These two different strategic interests diverge so greatly as to represent two irreconcilable worldviews with totally contradictory sets of values and ideals.
Though isolationist, the Republican Party is also expansionist, at least ideologically, as it seeks to weaken its liberal opponents worldwide and to cultivate stronger ties with opposition populist far-right parties that are openly affiliated with the Russian Federation. Needless to say, this is a pivot for which the Kremlin devoutly wishes and a network it both openly and quietly facilitates and funds.
The explicitly geopolitical ideology underlying this right-wing alliance, which engages particularly the Austrian Freedom Party and the League in Italy, as well as Iran and Syria, is what's known as "neo-Eurasianism."
This so-called "philosophy," promoted by the likes of occult fascist Aleksandr Dugin, aims at developing a "traditionalist" federation of ethnostates throughout Eurasia, with Moscow as a kind of de facto imperial center.
It's no coincidence Dugin openly celebrated Trump's win in the U.S. elections: according to a YouTube video he produced in the president's honor, his victory stopped the expansion of globalism "at its very center." It inaugurated a newly multipolar world, an idea for which Vladimir Putin has "been the vanguard," in which America will be a "powerful and important [pole] but not the only one, and more importantly, one that has no claims to being exceptional."
Dugin’s principle work, Foundations of Geopolitics, is not available in English translation, but those able to read the Russian text will find, masquerading behind bromides of anti-racism, a fully-fledged Aryan mythos, complete with esoteric legends of Hyperboria (the legendary Arctic site of the origins of humanity and its giant "Hyperborian" root-race), as well as the essential superiority of "the people of the North." The Iranian connection is built on a supposed mythic connection between Persian and Russian ethnicities via a shared spiritual Aryan ancestry.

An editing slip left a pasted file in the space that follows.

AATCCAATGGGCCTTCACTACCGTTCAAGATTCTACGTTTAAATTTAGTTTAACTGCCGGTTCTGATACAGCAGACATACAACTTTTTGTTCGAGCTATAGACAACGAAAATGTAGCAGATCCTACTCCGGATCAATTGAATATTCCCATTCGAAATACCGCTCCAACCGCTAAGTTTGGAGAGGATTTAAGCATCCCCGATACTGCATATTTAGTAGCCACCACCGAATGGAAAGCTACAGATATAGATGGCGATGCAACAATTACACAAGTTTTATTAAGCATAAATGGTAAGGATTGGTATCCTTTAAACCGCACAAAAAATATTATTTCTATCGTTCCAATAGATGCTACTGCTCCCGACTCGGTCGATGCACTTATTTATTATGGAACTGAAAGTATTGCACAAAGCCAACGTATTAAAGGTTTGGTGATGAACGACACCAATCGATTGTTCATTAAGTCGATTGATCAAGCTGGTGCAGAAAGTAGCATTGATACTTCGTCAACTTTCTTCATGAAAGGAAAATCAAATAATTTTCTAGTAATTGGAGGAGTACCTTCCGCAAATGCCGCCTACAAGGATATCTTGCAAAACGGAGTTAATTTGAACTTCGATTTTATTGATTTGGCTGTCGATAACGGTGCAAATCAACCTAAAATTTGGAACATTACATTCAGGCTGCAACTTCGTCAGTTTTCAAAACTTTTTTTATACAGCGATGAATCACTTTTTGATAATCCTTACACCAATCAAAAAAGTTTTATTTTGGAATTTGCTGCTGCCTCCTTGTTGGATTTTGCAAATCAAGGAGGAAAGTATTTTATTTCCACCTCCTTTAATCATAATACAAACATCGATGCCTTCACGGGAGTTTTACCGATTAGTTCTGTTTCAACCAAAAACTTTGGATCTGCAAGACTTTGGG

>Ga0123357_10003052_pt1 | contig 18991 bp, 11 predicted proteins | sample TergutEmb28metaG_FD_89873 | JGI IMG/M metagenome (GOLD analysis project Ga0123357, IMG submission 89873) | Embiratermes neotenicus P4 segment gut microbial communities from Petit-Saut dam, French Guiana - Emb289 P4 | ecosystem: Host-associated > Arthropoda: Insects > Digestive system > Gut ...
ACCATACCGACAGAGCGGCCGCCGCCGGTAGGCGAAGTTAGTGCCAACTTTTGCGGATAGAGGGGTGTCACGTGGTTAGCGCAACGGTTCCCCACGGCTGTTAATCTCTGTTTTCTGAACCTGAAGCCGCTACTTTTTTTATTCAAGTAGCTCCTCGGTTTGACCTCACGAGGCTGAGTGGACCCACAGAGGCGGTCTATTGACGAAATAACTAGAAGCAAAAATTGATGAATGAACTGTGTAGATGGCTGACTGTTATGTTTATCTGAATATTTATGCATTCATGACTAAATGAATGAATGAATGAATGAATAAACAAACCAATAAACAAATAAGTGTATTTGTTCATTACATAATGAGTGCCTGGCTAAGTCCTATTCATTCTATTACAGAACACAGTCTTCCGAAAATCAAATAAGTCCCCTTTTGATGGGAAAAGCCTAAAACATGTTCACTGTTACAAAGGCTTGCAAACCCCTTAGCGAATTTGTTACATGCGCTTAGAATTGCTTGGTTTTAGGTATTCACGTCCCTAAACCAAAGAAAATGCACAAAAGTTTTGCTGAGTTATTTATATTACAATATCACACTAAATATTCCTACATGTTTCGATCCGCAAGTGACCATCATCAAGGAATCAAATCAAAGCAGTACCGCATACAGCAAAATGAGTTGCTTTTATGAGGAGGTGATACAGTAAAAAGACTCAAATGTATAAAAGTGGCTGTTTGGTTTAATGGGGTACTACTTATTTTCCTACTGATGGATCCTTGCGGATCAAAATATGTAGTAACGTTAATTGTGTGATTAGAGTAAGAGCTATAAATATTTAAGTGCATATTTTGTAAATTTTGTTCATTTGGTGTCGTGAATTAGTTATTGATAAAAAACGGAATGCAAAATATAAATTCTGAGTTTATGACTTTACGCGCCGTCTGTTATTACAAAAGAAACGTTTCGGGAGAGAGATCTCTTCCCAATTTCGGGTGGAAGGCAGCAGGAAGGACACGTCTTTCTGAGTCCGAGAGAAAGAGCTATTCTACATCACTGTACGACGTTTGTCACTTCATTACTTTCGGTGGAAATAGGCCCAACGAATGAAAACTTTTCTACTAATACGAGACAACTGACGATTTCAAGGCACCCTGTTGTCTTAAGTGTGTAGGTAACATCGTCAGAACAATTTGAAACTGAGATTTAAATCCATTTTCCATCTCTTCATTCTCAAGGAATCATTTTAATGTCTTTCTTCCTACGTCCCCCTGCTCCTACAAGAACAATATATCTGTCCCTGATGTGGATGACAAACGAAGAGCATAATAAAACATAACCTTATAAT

The neo-Eurasian worldview claims to support a multipolar federation of authoritarian traditionalists is deeply racially charged. It appeals to the racist nationalists, hardline Russian Orthodox clerics, reactionary Catholics, and far-right evangelicals that constitute the core of the global far right wing.
It's no surprise that Dugin has become an object of pilgrimage for members of both the alt-right and far left, having recently entertained far right YouTube 'celebrities' Lauren Southern and Brittany Pettibone, with whom he spoke on a panel in Moscow.
He the go-to guru for a long list of alt-right figures: Alex Jones of Infowars interviews him together with Mike Cernovich; Jack Posobiec exults that Dugin is his summer reading; Nina Kouprianova, wife of alt-right leader Richard Spencer, says "Dugin is one of the greatest minds of our time." Not to be left out, Dugin has repaid Richard Spencer's own high regard by tweeting approvingly an article by Spencer which functions as an alt-right catechism.
The Democratic Party seeks to contain the Kremlin’s expansionist "Greater Russia" that, having taken over Crimea, increasingly envisions Ukraine as part of its "heartland." Needless to say, Trump's recent pronouncement backed the Kremlin, and countered those challenging Russia's new imperialism: "The people of Crimea, from what I've heard, would rather be with Russia than where they were."